At the same time, London Underground has ambitious major projects on its books, including the £500M redevelopment of Bank station and the extension of the Northern line to Battersea.

“This is all exciting news for us,” says Alghita, whose company has already landed contracts for work on many of these key schemes, as well as two Crossrail packages, the massive redevelopment of London Bridge station (in joint venture with WSP), capacity enhancements in south east England and Bank station. The company is also on a framework for HS2.

So for Hyder, at least, the UK rail industry is booming, and the consultant plans to recruit accordingly. It currently has 48 vacancies in its UK rail teams, and more specialists will be needed as Network Rail’s plans start coming to fruition.

But the skills required are varied. On Crossrail for example, the consultant worked with the client on public consultations, so traditional design expertise must sit alongside other abilities. “It does require engineering skills, but combined with strong stakeholder management skills and softer skills,” explains Alghita.

“On other projects, for example - the electrification schemes planned for the Great Western Route and the West Coast Main Line - there is a shortage of some of the core rail disciplines in the UK - like electrification and signalling. The industry needs innovative ways of, for example, turning electrical engineering graduates into signalling engineers,” he adds.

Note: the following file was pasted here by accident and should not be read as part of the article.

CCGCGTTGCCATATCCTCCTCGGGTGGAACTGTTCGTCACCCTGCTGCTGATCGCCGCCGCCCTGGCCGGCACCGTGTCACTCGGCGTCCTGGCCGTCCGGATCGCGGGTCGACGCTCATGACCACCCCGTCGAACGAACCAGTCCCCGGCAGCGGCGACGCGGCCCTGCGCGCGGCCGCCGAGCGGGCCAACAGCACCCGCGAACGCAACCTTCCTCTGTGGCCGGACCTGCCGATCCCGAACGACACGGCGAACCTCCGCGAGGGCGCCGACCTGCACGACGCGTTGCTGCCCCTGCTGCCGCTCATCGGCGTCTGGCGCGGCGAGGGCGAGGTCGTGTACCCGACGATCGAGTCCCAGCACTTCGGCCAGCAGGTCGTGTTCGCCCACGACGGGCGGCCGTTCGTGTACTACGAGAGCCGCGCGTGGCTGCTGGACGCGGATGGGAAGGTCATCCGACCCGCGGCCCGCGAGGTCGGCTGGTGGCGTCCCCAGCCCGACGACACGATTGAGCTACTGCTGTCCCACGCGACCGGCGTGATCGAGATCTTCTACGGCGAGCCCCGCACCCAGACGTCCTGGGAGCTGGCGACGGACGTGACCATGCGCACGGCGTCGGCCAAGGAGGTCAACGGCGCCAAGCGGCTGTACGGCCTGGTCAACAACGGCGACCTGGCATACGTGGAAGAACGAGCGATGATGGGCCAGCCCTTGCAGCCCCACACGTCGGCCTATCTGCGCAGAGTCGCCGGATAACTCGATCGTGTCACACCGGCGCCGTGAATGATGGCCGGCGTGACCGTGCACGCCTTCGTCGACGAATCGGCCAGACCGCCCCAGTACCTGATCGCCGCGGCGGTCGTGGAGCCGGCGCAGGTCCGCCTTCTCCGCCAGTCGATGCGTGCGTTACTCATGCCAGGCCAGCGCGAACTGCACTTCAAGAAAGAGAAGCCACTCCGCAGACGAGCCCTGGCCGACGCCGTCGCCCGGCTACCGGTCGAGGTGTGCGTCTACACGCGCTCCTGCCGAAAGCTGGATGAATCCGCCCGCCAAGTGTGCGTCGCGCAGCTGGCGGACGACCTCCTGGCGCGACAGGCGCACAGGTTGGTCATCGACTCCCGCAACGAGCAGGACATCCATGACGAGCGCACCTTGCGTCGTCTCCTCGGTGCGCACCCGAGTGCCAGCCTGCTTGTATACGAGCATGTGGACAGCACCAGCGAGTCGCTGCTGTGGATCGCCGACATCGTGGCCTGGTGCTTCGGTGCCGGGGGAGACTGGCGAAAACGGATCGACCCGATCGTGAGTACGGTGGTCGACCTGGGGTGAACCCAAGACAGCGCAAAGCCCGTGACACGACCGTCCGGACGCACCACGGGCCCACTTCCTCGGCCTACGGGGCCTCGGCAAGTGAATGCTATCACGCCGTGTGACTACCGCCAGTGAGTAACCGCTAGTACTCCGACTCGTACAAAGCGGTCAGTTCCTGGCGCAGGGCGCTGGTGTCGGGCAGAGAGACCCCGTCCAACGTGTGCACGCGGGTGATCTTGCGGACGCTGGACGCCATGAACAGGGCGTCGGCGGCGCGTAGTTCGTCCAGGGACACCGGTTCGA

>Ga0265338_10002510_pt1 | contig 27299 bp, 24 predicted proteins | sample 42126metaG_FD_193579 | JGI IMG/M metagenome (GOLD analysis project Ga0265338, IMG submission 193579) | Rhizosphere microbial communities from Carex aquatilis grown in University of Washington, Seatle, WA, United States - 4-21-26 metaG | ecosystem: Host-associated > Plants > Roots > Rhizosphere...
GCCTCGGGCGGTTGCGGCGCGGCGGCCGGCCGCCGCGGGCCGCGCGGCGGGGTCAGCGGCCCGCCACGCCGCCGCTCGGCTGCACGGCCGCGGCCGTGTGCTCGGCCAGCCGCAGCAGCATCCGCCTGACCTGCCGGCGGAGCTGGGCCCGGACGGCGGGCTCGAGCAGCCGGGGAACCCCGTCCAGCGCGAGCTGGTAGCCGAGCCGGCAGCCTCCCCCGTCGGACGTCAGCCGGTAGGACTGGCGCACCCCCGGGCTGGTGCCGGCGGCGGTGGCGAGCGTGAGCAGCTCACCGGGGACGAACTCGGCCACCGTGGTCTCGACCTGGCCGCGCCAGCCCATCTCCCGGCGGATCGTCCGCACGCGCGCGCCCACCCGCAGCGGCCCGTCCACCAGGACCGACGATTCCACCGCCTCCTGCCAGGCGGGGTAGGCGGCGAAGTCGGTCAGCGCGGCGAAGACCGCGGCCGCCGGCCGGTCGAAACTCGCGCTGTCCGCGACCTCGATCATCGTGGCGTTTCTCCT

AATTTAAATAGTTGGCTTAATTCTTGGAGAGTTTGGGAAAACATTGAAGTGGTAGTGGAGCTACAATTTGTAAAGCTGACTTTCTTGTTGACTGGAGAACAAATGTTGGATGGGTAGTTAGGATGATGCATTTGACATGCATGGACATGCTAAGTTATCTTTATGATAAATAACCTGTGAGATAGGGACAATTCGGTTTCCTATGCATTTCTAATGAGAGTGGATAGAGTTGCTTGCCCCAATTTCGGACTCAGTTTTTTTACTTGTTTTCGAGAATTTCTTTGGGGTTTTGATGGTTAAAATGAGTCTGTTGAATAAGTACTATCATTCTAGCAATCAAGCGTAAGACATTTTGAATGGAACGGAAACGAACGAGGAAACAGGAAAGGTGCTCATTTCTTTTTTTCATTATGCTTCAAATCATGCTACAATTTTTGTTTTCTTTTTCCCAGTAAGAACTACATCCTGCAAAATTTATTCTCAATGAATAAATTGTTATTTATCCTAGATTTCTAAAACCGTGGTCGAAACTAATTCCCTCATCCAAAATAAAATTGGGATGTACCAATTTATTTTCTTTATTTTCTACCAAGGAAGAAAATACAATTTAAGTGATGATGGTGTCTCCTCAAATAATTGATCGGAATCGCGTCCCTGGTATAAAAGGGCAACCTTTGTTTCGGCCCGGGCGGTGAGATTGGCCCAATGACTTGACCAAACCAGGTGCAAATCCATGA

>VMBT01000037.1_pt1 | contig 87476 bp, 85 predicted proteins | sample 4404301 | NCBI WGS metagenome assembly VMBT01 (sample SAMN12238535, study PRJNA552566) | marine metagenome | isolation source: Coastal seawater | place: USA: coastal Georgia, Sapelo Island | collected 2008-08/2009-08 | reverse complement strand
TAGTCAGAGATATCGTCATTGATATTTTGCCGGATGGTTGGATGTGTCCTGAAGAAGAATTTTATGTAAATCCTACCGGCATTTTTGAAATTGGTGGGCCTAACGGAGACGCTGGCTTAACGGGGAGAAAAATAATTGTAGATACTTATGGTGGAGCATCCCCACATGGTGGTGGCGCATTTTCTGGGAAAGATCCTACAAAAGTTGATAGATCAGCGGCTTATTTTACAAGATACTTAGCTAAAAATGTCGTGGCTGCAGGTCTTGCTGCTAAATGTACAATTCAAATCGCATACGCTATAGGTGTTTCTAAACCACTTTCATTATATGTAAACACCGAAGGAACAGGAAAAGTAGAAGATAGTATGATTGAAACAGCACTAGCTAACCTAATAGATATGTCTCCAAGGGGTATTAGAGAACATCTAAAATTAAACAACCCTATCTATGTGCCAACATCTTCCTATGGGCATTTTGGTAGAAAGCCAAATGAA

Hyder already has a scheme to do this, but Alghita warns: “The whole industry needs to do so, otherwise in 10 or 20 years’ time we will run out of accredited signalling engineers.

“If you look at other European countries, like Spain, Germany and France, they have all constructed high speed railway lines in recent years, so these countries have skills that are more relevant,” he adds. “When you look at electrification and combine it with high speed, there are not many projects that have been done in the UK.”

Hyder is looking at the possibility of strategic partnerships with companies based in mainland Europe to develop the relevant skills for the workload coming up in the UK, as well as using its global design centres in India, where signalling and electrification capabilities are being developed to support the UK’s needs.

Even traditional civil and structural engineering skills are in short supply in the rail sector, where engineers have to think differently to those in highways design.

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“Some of the rail projects are the most exciting because they interface with so many stakeholders and can be really challenging”

Graham Reid, Hyder

“These engineers need to know how to design solutions that are buildable within the rail environment,” says Alghita.

“When you construct civils infrastructure in the highways environment you have time - but you haven’t got that luxury in the rail environment, where everything has to be done within short possessions.